Democrats like Soros have figured out that local elections are every bit as important as federal elections. They don’t always get the attention they deserve so a socialist billionaire can slip in and dump millions of dollars of dark money into local and state elections. Republicans figured it out a long time ago and have focused on state and county elections for several election cycles. Republicans control state legislatures in many of the battleground states. That makes a difference. It makes a difference during re-districting years, too. Republicans have full control of the legislative and executive branch in 23 states. Democrats will have full control of the legislative and executive branch in 15 states. Soros is using his vast fortune to change that around.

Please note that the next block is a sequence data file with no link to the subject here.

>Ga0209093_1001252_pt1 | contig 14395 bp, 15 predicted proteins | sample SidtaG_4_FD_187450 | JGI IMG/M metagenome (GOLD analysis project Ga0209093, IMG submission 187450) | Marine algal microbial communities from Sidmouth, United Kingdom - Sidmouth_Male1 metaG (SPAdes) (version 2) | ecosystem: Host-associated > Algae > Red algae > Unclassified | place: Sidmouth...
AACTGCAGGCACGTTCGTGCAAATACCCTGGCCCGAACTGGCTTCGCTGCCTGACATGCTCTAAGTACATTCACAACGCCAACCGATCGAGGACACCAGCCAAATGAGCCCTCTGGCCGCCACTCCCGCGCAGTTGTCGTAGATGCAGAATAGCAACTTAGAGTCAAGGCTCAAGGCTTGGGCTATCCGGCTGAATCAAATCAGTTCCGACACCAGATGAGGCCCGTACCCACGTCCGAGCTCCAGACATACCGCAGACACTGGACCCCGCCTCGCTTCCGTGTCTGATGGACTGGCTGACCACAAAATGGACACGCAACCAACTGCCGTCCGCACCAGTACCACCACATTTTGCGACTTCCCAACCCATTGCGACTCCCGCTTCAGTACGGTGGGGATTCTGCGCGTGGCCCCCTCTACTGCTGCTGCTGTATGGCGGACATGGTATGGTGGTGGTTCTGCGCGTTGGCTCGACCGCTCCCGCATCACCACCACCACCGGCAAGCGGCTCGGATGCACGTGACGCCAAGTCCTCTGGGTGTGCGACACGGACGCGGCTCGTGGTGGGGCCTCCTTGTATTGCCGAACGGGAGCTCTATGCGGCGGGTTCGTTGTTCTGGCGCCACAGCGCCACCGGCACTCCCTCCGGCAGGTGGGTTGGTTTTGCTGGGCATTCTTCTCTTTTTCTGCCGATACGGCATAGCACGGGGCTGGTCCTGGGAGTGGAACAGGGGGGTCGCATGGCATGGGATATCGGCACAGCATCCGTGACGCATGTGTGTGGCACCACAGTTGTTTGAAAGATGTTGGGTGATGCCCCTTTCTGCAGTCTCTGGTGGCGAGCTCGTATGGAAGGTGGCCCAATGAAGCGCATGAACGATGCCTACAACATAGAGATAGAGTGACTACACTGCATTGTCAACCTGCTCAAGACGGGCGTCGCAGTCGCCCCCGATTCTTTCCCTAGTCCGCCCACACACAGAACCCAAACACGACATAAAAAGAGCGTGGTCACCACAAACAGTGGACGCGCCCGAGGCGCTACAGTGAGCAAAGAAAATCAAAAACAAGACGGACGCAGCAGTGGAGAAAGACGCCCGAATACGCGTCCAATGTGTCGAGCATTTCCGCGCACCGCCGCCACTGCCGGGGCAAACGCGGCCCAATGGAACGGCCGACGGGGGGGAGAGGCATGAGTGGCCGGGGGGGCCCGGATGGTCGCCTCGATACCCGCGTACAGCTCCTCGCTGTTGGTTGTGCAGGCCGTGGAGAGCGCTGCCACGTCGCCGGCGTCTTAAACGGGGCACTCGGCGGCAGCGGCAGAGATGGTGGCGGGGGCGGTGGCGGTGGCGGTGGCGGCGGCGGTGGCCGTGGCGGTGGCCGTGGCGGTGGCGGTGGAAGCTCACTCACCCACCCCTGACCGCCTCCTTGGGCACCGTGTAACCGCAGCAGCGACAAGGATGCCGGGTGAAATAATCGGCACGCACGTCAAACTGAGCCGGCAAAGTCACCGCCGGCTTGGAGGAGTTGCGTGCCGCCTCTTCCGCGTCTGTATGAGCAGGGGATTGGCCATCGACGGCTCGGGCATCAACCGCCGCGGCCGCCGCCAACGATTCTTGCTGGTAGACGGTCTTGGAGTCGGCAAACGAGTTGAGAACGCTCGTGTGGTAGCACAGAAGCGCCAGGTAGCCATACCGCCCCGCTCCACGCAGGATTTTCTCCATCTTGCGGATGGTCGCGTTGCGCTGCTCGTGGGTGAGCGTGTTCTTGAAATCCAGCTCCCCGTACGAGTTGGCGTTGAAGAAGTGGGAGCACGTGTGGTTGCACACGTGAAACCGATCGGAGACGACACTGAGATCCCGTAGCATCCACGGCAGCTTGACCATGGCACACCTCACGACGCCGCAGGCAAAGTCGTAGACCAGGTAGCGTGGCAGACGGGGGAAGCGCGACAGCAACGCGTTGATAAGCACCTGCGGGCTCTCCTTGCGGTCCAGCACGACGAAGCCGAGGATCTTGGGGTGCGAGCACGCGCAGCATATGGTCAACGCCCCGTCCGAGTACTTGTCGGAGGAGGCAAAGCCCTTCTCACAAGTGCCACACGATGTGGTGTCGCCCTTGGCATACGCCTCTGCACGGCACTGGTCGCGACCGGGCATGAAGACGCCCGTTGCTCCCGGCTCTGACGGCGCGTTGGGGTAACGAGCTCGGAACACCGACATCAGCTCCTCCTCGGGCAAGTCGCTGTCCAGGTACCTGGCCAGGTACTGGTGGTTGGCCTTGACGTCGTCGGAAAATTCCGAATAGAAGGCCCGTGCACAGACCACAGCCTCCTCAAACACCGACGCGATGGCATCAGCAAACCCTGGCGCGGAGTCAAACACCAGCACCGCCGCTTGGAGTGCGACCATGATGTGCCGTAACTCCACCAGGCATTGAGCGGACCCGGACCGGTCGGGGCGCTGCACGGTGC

Soros spent approximately $3.2 million on political contributions during 2021. This is pocket change for Soros but it is notable for an off-cycle election year. His money played a part in almost every important political race in 2021 elections. He contributed to the gubernatorial campaigns of Phil Murphy in New Jersey and Terry McAuliffe in Virginia, as well as several district attorney elections. He contributes to defund the police groups, including in Austin, Texas. He spent hundreds of thousands of dollars in that city to keep the police defunded. Soros helped get Austin’s left-wing district attorney elected.
All elections make a difference, not just big ones like presidential elections. George Soros knows it. He and his minions must be very nervous about what will likely be a red tsunami coming in November.